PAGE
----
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Poll: Most report no opinion on UCS

Despite UCS efforts to increase visibility and student involvement, polling detected apathy

A majority of students — 56 percent ­— have no opinion on how the Undergraduate Council of Students is handling its job, according to a Herald poll conducted Sept. 30 to Oct. 1.

Students who did have an opinion tended to approve of the Council’s job performance, with 23 percent of poll respondents somewhat approving of UCS and 7 percent expressing strong approval. The Council’s approval rating — 30 percent — fell from 38 percent the last time The Herald polled undergraduates on the question in fall 2011.

Six percent of students said they somewhat disapproved of UCS’ job performance, while 2 percent strongly disapproved. Six percent of poll respondents indicated that they did not know what the organization UCS was.

The poll results showed a correlation between students’ opinions of UCS and of administrative initiatives. Students who had no opinion of UCS’ job performance also tended to have no opinion of President Christina Paxson’s strategic plan, released last month and approved by the Corporation this weekend.

UCS leaders said they have actively engaged with students this year to increase awareness of the body’s work.

The council conducted its own survey of undergraduates this month. The Herald poll, which was taken one week prior to a UCS poll, “was conducted before we made that big push to get students involved,” said UCS President Todd Harris ’14.5.

Some students said they don’t know much about UCS’ current work but expressed mild approval of the body.

Harjasleen Malvai ’17 said she is somewhat aware of what UCS does but added that the difference between UCS and the Class Coordinating Boards ­— which organize class year-specific activities ­— is sometimes confusing.

UCS could also do a better job raising awareness about its work, Malvai said.

But Malvai added that UCS’ failure to extensively promote its work could indicate the body is focused on the details of student governance. Perhaps “that means they’re actually doing their job rather than just talking about it,” she said.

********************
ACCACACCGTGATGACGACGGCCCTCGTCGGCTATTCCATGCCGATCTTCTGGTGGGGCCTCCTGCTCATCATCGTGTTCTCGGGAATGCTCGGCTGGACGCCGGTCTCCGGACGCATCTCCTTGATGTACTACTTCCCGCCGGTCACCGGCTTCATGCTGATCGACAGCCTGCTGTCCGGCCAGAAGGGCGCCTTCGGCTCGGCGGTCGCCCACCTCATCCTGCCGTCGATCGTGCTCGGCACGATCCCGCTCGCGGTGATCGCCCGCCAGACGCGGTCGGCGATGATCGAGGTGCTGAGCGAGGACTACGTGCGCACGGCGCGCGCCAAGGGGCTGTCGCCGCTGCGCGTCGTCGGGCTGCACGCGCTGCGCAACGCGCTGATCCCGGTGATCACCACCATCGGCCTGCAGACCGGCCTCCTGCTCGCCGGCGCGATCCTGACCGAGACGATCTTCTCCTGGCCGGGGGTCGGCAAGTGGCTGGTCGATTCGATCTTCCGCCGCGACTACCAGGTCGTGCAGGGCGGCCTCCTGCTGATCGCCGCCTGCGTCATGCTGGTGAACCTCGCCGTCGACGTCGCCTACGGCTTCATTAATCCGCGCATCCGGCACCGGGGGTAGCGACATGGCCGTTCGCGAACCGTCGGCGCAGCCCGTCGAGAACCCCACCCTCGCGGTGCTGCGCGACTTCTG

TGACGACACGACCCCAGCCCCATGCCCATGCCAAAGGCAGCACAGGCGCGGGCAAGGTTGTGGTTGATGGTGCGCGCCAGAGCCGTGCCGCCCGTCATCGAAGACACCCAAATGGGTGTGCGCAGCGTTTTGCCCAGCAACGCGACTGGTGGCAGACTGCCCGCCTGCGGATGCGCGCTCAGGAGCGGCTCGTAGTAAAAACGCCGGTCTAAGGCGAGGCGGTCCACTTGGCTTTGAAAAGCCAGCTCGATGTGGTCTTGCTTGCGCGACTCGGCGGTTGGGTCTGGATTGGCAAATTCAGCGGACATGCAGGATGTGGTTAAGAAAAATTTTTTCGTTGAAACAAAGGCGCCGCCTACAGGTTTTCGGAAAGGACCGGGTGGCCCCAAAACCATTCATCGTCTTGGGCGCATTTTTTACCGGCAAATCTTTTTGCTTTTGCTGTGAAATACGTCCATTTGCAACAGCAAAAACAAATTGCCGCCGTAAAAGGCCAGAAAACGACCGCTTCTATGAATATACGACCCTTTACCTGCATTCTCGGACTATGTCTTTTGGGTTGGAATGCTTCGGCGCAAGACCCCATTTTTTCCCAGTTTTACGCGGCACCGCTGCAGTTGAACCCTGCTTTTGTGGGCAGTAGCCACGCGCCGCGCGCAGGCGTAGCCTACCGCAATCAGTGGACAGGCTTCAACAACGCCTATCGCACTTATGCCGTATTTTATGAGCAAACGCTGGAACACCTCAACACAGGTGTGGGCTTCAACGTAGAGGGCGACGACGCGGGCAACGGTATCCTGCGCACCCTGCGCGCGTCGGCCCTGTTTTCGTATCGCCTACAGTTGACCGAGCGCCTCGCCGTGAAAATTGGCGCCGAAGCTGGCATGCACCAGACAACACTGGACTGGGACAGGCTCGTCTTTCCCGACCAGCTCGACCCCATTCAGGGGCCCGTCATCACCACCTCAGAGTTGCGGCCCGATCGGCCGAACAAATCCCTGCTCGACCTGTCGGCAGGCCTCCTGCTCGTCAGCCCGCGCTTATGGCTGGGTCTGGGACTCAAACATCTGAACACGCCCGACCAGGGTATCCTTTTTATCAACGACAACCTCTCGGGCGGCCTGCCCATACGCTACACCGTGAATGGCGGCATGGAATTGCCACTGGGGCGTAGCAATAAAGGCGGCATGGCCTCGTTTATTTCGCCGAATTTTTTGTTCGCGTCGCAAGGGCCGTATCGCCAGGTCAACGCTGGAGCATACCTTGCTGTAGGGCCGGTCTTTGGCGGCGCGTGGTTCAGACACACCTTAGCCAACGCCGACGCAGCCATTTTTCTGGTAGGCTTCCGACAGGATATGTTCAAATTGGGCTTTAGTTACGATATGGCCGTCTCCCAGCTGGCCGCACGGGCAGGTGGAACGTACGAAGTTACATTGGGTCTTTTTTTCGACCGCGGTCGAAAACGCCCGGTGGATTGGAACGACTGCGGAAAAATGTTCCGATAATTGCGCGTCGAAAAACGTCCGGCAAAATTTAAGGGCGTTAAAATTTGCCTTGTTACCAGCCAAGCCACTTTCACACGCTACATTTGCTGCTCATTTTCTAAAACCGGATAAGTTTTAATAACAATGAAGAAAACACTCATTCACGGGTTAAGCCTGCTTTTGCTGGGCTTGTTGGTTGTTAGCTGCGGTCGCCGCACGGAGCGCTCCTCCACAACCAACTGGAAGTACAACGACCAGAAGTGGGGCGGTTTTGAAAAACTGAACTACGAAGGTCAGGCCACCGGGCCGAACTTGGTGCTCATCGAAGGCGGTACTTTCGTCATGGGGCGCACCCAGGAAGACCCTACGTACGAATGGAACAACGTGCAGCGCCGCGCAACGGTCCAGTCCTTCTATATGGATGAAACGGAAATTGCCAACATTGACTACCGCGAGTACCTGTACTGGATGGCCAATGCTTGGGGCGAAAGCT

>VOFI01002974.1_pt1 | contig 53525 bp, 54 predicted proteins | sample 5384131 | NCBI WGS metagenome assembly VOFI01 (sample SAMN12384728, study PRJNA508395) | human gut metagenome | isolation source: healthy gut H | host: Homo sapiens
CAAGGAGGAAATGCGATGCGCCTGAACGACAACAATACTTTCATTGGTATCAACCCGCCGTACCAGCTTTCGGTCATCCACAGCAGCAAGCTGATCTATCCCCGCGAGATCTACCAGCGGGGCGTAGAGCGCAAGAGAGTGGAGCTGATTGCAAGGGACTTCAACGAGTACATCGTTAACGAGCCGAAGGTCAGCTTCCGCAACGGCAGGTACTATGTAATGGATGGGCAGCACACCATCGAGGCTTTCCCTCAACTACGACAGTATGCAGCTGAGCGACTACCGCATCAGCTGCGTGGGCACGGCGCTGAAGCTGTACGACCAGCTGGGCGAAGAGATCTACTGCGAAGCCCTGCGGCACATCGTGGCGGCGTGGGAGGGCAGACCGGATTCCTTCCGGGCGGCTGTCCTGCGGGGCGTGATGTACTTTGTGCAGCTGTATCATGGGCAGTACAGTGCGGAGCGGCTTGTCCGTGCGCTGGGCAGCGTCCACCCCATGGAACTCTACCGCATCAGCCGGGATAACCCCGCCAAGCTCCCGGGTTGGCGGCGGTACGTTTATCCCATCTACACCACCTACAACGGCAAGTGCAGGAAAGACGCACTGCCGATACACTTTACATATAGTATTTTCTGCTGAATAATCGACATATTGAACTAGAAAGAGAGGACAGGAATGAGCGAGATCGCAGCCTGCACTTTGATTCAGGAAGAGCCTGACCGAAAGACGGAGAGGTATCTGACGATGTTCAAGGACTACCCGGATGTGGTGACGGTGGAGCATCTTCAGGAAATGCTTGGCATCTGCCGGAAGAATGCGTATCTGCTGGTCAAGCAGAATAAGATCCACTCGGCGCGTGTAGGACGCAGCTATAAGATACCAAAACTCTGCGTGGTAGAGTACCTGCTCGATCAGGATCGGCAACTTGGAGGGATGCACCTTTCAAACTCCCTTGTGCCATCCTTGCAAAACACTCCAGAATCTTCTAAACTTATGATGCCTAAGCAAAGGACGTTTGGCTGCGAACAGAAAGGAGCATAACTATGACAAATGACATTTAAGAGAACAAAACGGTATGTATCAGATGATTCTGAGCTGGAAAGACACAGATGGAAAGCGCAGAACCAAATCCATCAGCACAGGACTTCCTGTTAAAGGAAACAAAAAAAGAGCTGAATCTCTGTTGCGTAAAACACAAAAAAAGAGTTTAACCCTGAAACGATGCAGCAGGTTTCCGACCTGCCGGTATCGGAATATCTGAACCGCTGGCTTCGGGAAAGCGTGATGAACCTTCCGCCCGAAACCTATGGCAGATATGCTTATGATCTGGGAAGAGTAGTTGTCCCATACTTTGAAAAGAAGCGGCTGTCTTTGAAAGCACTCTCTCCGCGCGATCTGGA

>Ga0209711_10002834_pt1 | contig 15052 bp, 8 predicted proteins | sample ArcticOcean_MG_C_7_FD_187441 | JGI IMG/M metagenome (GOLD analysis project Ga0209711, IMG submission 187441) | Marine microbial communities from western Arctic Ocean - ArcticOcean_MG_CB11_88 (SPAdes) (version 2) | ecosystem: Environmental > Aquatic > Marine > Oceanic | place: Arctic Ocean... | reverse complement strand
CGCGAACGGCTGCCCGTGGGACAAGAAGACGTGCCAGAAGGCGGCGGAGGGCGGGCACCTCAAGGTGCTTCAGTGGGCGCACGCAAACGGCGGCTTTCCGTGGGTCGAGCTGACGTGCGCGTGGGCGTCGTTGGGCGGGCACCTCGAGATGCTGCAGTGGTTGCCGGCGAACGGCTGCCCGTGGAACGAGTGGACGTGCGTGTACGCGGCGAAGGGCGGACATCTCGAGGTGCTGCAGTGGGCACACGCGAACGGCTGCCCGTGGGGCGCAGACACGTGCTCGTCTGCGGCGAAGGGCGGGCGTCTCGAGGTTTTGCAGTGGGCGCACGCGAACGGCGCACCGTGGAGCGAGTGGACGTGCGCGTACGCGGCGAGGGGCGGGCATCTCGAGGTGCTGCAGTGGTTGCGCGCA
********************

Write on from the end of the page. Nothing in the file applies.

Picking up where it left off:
“I don’t think the actions of UCS are always incredibly visible,” said Alex Mechanick ’15, president of Brown for Financial Aid. UCS initiatives such as campus events or the distribution of laptop chargers in libraries are often more publicized than some of the body’s more “serious” work with administrators and the Corporation, the University’s highest governing body, he added.

But UCS has been innovative this year in engaging with students, Mechanick said. “They’ve done a fantastic job,” he said. “They just keep on coming up with more ways for students to get involved and be in contact.”

UCS leaders frequently communicate with University Hall about undergraduates’ priorities, said Provost Mark Schlissel P’15. “We really have used them each year as a conduit between the administration and the student body,” he said.

Administrators revised the strategic plan after UCS provided students’ feedback from the body’s poll this month, Schlissel said.

“UCS officers and the student poll told us that we should have been more explicit in the plan about our commitment to undergraduate advising, so we made an addition to the plan to sharpen the focus of undergraduate advising,” Schlissel said.

Paxson also incorporated the University’s mission statement into the plan after hearing feedback from UCS that some students were concerned about the original draft’s omission of the phrase “university college” to describe Brown, Schlissel said.

UCS has made a greater effort this year to reach out to students, “providing different forums for students to engage in giving feedback on campus,” said UCS Vice President Sam Gilman ’15.

A substantial number of students have responded to UCS’ public outreach efforts this year, Gilman said. “The number of students that have come to forums and sent in feedback stands on its own.”

Harris also cited UCS’ efforts to involve students in the strategic plan feedback process, saying that members knocked on students’ doors in residence halls and approached people in the Blue Room to encourage them to complete the UCS poll, which addressed issues such as financial aid, student priorities and campus life in the strategic plan. Students could also rank top priorities for administrators to focus on, The Herald previously reported.

Harris sent an email to the student body Oct. 24 announcing that UCS had compiled an undergraduate feedback report from data collected from four campus-wide forums, a Google form and the body’s fall poll. Forty-two percent of the undergraduate student body — 2,724 students — responded to the UCS poll, which has traditionally been a major way the body solicits feedback from students, he said.

UCS members presented the feedback report to Corporation members during its meeting last weekend, The Herald previously reported.

UCS works to connect students with resources, Gilman said, noting that students can meet personally with deans and administrators. “One of the beautiful things about Brown is that we actually do have an administration that listens to us and there are multiple avenues for students to be heard,” he said.

Some students said apathy toward UCS can stem from perceptions that the body does not make a substantial difference in University governance.

“Some people get frustrated because they don’t understand all the reasons behind why we can’t have certain changes,” said Jameson Snead ’16.

But he added that UCS does “a pretty good job of representing student interest and trying to communicate that to the University.”


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